Sir Thomas Wyatt’s “They Flee from Me”:Typical Elizabethan Love - lyric

Imbibed with the spirit of the renaissance Sir Thomas Wyatt and Henry Howard, Earl of Surrey initiate the cult of writings sonnets and love – lyrics in England. They, particularly Wyatt, express their sense of ecstasy or agony caused by their requited or unrequited love in their songs and sonnets. In the light of this Renaissance background, let us examine Wyatt’s poem “They Flee from Me” (1557) which is the perplexed observations of a man whose romantic popularity has passed, perhaps because he was too kind and attentive to the woman who previously loved him. It also unfolds the poet’s mild satire and cynicism, directed against the practice of loveless lovemaking on the part of some women belonging to high society in the 15th century England.

Friday, June 15, 2012

Matthew Arnold’s 'Dover Beach': Specimen of Modernity, Meditation and Elegiac Tone

Matthew Arnold’s Dover Beach (1867) is a finest specimen of modernity,  meditation and elegiac tone. Arnold’s Dover Beach presents the ephemeral human feeling of sadness through the image of the sea. Though a dramatic monologue, Dover Beach presents Arnold’s philosophy of life. In his essay The Study of Poetry Arnold uses the two words ‘poetry’ and ‘criticism’. He boldly affirms that poetry should be a criticism of life. By the words ‘criticism of life’ Arnold means “the affairs of life”. And by the word ‘poetry’ he means ‘poetic beauty.’ So the expression ‘criticism of life’ means poetic beauty and poetic truth. In other words, every good poem, according to Arnold, must be a reflection of life diffusing the poetic beauty and poetic truth. In no way, poetry should be divorced form life. Arnold’s Dover Beach stands out as a glaring manifestation of this criticism of life in the form of poetry.

Jaques in Shakespeare’s "As you like It" : Inconsistent and Choric

“I can suck melancholy out of a song,
as a weasel sucks eggs.”

William Shakespeare (1564 - 1616)
English poet and playwright.
As You Like It, Act 2, Scene 5

The chapter of Jaques is of abiding interest among the critics for his worldly wisdom, antiromantic stance, privileged criticism, melancholia and complex individualism. In fact, the introduction of Jaques is As You Like It adds nothing in the development of plot. Yet it carries a deep rooted design of motley-minded gentelmanliness, ripe observation, cynical pasturing and learned found. Now take a few sketchy details of the character to learn its diversity , Inconsistent and  Choric in As You like It.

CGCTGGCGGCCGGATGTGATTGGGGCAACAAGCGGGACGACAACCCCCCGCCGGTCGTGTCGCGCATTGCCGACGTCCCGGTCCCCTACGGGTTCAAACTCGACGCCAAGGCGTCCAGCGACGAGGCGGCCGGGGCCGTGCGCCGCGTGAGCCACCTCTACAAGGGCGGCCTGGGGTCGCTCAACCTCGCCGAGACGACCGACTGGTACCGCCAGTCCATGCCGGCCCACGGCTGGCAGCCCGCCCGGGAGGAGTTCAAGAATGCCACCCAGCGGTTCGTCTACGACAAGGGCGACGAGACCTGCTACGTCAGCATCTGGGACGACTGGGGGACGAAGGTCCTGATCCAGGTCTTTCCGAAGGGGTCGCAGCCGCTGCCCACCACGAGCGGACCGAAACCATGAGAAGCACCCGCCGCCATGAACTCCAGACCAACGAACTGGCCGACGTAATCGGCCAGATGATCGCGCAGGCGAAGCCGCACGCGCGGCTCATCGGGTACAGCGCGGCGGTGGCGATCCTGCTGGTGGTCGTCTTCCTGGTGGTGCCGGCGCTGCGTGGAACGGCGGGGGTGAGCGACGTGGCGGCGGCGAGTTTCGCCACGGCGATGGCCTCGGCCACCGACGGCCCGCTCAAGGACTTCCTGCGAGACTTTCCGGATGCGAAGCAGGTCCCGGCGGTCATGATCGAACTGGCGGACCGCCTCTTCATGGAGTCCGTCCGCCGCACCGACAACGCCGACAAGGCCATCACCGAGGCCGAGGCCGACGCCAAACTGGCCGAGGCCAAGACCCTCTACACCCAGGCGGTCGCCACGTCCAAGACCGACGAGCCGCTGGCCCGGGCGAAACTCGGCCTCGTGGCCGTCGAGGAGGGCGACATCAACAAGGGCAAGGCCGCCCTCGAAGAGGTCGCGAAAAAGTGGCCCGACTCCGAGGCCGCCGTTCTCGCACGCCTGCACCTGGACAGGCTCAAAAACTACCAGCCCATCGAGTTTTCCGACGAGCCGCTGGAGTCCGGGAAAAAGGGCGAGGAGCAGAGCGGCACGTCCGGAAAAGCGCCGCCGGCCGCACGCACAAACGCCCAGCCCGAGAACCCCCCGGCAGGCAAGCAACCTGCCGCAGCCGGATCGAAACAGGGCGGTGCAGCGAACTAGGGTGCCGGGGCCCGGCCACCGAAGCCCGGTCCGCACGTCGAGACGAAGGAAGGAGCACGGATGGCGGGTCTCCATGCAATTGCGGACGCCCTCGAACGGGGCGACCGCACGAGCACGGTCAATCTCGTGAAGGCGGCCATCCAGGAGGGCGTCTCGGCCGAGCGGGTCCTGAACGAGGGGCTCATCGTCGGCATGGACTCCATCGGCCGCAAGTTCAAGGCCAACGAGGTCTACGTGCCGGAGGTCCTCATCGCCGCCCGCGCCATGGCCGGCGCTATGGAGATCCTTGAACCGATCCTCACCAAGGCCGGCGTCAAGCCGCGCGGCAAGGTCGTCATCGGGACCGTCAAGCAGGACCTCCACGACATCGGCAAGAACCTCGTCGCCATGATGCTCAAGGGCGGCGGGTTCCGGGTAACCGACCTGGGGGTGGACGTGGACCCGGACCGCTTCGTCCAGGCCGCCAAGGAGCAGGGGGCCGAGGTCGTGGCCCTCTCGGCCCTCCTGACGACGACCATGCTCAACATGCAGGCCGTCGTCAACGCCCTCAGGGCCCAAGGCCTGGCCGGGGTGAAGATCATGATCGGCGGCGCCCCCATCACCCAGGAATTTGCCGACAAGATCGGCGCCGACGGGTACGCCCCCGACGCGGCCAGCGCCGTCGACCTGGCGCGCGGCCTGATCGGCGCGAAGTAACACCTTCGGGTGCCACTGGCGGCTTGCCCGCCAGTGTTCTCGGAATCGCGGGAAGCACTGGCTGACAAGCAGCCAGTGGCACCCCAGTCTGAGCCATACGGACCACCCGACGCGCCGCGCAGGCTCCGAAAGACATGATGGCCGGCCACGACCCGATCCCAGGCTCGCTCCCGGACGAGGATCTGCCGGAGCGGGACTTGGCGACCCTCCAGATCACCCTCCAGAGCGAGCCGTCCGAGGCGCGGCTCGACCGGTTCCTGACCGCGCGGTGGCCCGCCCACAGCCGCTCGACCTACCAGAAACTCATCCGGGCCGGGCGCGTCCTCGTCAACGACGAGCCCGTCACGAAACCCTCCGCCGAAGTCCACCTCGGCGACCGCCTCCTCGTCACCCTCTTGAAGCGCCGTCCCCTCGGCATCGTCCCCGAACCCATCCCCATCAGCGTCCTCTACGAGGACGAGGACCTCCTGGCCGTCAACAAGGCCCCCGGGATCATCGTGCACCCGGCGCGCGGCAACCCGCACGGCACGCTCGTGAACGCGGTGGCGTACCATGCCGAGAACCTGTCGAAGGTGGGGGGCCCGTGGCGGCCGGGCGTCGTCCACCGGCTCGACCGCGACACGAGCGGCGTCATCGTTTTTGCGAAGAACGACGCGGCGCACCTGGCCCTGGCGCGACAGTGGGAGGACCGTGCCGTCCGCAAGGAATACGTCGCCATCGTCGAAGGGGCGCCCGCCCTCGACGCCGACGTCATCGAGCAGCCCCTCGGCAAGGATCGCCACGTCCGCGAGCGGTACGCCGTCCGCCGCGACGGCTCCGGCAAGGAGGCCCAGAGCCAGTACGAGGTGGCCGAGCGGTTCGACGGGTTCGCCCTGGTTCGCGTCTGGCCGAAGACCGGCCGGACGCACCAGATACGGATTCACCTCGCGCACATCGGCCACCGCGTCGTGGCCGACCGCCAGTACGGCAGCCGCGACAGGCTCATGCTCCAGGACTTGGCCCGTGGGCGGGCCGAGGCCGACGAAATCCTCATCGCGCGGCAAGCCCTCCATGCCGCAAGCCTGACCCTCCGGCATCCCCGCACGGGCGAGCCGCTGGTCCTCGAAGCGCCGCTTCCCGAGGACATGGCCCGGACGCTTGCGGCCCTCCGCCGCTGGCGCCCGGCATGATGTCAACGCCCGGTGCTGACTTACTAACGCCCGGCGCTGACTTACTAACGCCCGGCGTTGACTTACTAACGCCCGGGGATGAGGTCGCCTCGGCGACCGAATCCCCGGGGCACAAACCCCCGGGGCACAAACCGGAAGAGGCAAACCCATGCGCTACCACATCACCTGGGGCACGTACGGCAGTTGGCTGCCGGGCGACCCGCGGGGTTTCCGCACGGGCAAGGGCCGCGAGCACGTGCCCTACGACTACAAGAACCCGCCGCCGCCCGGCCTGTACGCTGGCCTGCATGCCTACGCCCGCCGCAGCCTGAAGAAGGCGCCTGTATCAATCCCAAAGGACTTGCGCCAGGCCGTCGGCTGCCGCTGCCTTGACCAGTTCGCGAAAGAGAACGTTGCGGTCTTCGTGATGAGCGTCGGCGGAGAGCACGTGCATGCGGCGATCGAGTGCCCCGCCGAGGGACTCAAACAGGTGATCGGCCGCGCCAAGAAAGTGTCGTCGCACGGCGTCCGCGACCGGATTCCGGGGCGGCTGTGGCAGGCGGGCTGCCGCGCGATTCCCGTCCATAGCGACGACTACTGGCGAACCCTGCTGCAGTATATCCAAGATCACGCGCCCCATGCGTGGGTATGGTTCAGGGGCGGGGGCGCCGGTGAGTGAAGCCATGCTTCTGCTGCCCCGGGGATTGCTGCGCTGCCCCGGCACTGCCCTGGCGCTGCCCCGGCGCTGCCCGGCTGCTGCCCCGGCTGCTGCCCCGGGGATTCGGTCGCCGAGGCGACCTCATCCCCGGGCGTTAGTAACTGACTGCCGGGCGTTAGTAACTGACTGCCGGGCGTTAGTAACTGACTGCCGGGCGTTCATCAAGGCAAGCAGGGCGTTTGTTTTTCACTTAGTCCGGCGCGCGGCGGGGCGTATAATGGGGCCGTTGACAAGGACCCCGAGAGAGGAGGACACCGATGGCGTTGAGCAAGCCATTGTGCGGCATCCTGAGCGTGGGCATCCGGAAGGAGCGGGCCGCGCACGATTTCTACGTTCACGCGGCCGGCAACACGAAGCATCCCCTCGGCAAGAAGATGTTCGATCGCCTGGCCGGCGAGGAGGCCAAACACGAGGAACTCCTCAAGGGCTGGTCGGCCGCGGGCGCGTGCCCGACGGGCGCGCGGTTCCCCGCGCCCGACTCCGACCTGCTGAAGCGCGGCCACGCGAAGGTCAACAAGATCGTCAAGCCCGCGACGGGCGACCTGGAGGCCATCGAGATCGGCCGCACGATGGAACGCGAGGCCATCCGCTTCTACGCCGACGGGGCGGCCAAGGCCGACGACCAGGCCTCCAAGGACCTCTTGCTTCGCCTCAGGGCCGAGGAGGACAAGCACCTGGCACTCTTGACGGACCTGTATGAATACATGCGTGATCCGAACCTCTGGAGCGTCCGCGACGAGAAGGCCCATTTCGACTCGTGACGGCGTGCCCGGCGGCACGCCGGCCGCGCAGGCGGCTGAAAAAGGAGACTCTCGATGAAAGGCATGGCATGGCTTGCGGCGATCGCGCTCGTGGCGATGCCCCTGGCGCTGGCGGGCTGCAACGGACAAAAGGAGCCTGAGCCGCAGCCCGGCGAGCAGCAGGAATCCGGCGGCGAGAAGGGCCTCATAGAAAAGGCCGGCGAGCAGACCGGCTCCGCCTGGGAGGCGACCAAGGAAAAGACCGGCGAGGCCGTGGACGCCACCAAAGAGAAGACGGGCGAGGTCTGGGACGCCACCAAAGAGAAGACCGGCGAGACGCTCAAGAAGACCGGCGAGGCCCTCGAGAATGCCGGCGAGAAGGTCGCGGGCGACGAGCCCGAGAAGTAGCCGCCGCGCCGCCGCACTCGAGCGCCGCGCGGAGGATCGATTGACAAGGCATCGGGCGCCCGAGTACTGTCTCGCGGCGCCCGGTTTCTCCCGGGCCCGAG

Wednesday, June 13, 2012

Analysis of Nissim Ezekiel’s "Poet, Lover, Birdwatcher"

Nissim Ezekiel’s poems are as a rule lucid and are splendidly evocative and satisfyingly sensuous. His poetry reveals more careful craftsmanship, a more conscious intellectuality. His sensuous sketches as well as his serious efforts on behalf of the experience have won Ezekiel numerous appeals for both his young adult and adult writing. Read More Poetry In quality and integrity they are conversational directness and ease without losing himself in discursiveness.

Tuesday, June 12, 2012

A TO Z Literary Principles from History of English Literature: Note 20

 A Set of 26 Objective Questions and Answers

A. In which year The Faerie Queene was published? What metrical innovation the author used here?

The Faerie Queene by Edmund Spenser was published in 1590 Books I-III, Books IV-VI in 1596. Here Spenser invented a unique nine-line stanza, now known as the Spenserian stanza, for use in the poem.

B. What is the core subject of Milton’s Paradise Lost and Paradise Regained?

 Milton’s masterpiece Paradise Lost dramatizes the Biblical account of humanity’s banishment from Paradise and in Paradise Regained Jesus triumphantly resists Satan and regains the Paradise lost by Adam and Eve.

Saturday, June 9, 2012

Comedy ; Comic Pleasure; Nature of the Comic Pleasure

Etymologically the word comedy as Aristotle suggested in the Poetics might have originated either from komas meaning, ‘revel or merrymaking “, or from komae meaning the “hamlets “where the plays were staged. Aristotle jocularly hinted that the comedians strolled from hamlet to hamlet, lack of appreciation keeping them out of the city .such facetiousness apart; the Oxford English Dictionary defines comedy as a stage play of a light and amusing character with a happy conclusion to its plot. It is associated with humorous behavior, wordplay, pleasurable feeling, release of tension, and laughter. Comic entertainment frequently exposes incongruous, ridiculous, or grotesque aspects of human nature. It generally follows a fixed pattern of theatrical surprises that leads to a sense of exhilaration in the spectator. Many definition stress the sadistic on egoistic element in human beings primarily utilizing stinging ridicule and exaggeration to criticize or condemn humankind's foibles and faults, asserting that comedies were written chiefly to amuse the audience by appealing.